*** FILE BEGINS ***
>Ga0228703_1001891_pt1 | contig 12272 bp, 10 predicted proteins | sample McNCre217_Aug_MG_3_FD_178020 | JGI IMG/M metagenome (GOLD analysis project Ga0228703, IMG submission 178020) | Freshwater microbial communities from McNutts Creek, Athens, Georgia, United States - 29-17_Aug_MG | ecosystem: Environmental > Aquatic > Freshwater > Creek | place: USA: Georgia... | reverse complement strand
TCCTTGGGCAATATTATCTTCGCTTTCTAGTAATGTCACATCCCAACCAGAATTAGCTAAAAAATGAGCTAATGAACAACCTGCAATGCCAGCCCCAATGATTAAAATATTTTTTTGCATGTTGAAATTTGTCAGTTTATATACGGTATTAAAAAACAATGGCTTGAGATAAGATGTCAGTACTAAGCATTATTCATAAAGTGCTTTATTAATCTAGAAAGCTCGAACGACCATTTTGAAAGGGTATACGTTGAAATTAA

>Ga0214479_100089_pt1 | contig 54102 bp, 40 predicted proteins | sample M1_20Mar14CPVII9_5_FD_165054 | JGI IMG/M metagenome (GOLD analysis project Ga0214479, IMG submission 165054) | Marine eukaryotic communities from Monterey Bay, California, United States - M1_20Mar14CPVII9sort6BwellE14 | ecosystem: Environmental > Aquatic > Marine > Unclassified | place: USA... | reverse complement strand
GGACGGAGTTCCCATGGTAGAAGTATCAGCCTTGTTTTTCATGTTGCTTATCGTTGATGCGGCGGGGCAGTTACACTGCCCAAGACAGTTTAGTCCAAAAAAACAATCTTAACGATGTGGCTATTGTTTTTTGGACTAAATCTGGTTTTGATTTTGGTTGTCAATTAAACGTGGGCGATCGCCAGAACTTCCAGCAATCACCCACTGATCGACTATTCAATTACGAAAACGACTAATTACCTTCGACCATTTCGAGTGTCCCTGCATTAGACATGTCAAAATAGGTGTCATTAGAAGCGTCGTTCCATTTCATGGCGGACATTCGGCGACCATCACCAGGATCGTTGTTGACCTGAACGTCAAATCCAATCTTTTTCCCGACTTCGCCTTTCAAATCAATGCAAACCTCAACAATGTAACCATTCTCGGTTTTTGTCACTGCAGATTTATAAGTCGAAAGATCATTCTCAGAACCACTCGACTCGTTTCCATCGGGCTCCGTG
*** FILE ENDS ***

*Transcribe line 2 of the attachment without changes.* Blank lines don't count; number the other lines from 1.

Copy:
TCCTTGGGCAATATTATCTTCGCTTTCTAGTAATGTCACATCCCAACCAGAATTAGCTAAAAAATGAGCTAATGAACAACCTGCAATGCCAGCCCCAATGATTAAAATATTTTTTTGCATGTTGAAATTTGTCAGTTTATATACGGTATTAAAAAACAATGGCTTGAGATAAGATGTCAGTACTAAGCATTATTCATAAAGTGCTTTATTAATCTAGAAAGCTCGAACGACCATTTTGAAAGGGTATACGTTGAAATTAA